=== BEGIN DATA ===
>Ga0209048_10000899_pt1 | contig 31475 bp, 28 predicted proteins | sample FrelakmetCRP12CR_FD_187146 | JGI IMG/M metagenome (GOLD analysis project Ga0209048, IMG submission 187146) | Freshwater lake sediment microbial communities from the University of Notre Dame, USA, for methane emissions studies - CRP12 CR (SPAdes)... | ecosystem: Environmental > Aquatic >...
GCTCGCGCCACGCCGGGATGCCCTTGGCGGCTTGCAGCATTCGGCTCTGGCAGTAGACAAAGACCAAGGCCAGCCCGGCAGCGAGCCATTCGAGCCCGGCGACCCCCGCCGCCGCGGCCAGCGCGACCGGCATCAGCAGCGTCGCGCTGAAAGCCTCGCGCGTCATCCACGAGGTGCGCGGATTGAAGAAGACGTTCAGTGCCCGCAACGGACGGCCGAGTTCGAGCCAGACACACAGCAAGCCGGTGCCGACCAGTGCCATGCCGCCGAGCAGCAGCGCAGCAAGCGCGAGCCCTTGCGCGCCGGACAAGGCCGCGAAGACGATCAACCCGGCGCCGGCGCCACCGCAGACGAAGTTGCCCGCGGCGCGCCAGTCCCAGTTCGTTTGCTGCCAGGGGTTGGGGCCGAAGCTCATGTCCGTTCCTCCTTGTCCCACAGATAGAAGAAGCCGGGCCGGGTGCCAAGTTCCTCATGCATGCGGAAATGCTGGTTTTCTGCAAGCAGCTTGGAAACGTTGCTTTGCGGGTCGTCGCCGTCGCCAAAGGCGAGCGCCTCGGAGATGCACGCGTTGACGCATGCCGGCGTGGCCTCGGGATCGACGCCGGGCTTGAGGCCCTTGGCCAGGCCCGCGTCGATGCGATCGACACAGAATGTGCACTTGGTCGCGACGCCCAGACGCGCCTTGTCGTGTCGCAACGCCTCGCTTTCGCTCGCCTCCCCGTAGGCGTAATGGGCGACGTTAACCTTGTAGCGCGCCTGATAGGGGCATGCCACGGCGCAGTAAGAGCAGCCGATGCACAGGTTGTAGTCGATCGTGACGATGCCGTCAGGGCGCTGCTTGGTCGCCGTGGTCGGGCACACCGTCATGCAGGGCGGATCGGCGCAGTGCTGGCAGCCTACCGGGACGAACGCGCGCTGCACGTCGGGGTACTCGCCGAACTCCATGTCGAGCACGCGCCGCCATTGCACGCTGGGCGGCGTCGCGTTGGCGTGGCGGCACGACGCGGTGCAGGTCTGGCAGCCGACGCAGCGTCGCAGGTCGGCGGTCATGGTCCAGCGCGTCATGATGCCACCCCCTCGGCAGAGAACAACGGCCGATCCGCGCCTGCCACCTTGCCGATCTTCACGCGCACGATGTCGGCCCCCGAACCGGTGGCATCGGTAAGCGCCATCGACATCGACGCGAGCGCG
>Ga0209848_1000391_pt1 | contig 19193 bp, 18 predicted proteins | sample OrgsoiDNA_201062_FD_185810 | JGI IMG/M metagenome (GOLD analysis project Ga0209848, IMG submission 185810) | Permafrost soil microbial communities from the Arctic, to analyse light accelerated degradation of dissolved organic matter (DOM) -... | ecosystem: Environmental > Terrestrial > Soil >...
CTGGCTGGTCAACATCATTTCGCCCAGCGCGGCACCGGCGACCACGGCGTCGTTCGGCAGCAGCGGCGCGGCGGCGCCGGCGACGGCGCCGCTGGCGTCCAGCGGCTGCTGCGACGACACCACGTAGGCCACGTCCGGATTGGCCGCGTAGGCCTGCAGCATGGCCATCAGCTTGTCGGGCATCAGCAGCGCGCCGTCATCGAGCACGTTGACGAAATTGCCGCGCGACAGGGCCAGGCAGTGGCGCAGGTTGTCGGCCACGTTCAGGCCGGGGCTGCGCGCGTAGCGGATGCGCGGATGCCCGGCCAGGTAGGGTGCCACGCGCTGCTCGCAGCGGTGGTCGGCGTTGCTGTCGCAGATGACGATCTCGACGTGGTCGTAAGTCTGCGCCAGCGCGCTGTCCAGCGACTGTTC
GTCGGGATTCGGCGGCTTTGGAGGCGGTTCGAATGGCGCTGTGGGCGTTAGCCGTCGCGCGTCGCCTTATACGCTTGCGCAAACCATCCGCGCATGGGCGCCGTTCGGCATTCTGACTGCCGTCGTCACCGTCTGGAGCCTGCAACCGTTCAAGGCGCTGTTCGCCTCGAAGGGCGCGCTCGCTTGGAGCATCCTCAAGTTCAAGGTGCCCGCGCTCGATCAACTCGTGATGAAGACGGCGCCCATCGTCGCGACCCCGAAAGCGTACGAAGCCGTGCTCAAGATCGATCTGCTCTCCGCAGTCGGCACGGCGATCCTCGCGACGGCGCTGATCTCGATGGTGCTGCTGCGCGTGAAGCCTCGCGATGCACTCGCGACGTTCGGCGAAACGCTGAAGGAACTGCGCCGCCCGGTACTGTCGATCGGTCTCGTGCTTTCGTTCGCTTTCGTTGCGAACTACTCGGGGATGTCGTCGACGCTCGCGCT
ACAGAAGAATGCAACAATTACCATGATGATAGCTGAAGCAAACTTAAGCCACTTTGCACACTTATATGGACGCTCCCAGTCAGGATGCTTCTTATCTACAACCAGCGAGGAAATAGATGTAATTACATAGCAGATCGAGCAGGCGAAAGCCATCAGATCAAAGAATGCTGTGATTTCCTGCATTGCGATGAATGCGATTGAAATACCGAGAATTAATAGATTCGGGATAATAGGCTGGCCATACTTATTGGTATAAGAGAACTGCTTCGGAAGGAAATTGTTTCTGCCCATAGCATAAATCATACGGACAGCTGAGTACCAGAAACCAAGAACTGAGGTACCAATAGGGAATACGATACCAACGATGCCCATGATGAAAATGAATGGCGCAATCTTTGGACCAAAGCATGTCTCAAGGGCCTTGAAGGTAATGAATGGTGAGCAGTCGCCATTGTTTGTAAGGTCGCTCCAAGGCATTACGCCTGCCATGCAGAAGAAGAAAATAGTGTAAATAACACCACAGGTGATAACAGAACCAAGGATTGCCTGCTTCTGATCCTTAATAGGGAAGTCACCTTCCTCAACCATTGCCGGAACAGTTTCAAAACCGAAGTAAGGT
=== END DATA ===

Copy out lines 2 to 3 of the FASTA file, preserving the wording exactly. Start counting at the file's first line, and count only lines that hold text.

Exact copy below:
GCTCGCGCCACGCCGGGATGCCCTTGGCGGCTTGCAGCATTCGGCTCTGGCAGTAGACAAAGACCAAGGCCAGCCCGGCAGCGAGCCATTCGAGCCCGGCGACCCCCGCCGCCGCGGCCAGCGCGACCGGCATCAGCAGCGTCGCGCTGAAAGCCTCGCGCGTCATCCACGAGGTGCGCGGATTGAAGAAGACGTTCAGTGCCCGCAACGGACGGCCGAGTTCGAGCCAGACACACAGCAAGCCGGTGCCGACCAGTGCCATGCCGCCGAGCAGCAGCGCAGCAAGCGCGAGCCCTTGCGCGCCGGACAAGGCCGCGAAGACGATCAACCCGGCGCCGGCGCCACCGCAGACGAAGTTGCCCGCGGCGCGCCAGTCCCAGTTCGTTTGCTGCCAGGGGTTGGGGCCGAAGCTCATGTCCGTTCCTCCTTGTCCCACAGATAGAAGAAGCCGGGCCGGGTGCCAAGTTCCTCATGCATGCGGAAATGCTGGTTTTCTGCAAGCAGCTTGGAAACGTTGCTTTGCGGGTCGTCGCCGTCGCCAAAGGCGAGCGCCTCGGAGATGCACGCGTTGACGCATGCCGGCGTGGCCTCGGGATCGACGCCGGGCTTGAGGCCCTTGGCCAGGCCCGCGTCGATGCGATCGACACAGAATGTGCACTTGGTCGCGACGCCCAGACGCGCCTTGTCGTGTCGCAACGCCTCGCTTTCGCTCGCCTCCCCGTAGGCGTAATGGGCGACGTTAACCTTGTAGCGCGCCTGATAGGGGCATGCCACGGCGCAGTAAGAGCAGCCGATGCACAGGTTGTAGTCGATCGTGACGATGCCGTCAGGGCGCTGCTTGGTCGCCGTGGTCGGGCACACCGTCATGCAGGGCGGATCGGCGCAGTGCTGGCAGCCTACCGGGACGAACGCGCGCTGCACGTCGGGGTACTCGCCGAACTCCATGTCGAGCACGCGCCGCCATTGCACGCTGGGCGGCGTCGCGTTGGCGTGGCGGCACGACGCGGTGCAGGTCTGGCAGCCGACGCAGCGTCGCAGGTCGGCGGTCATGGTCCAGCGCGTCATGATGCCACCCCCTCGGCAGAGAACAACGGCCGATCCGCGCCTGCCACCTTGCCGATCTTCACGCGCACGATGTCGGCCCCCGAACCGGTGGCATCGGTAAGCGCCATCGACATCGACGCGAGCGCG
>Ga0209848_1000391_pt1 | contig 19193 bp, 18 predicted proteins | sample OrgsoiDNA_201062_FD_185810 | JGI IMG/M metagenome (GOLD analysis project Ga0209848, IMG submission 185810) | Permafrost soil microbial communities from the Arctic, to analyse light accelerated degradation of dissolved organic matter (DOM) -... | ecosystem: Environmental > Terrestrial > Soil >...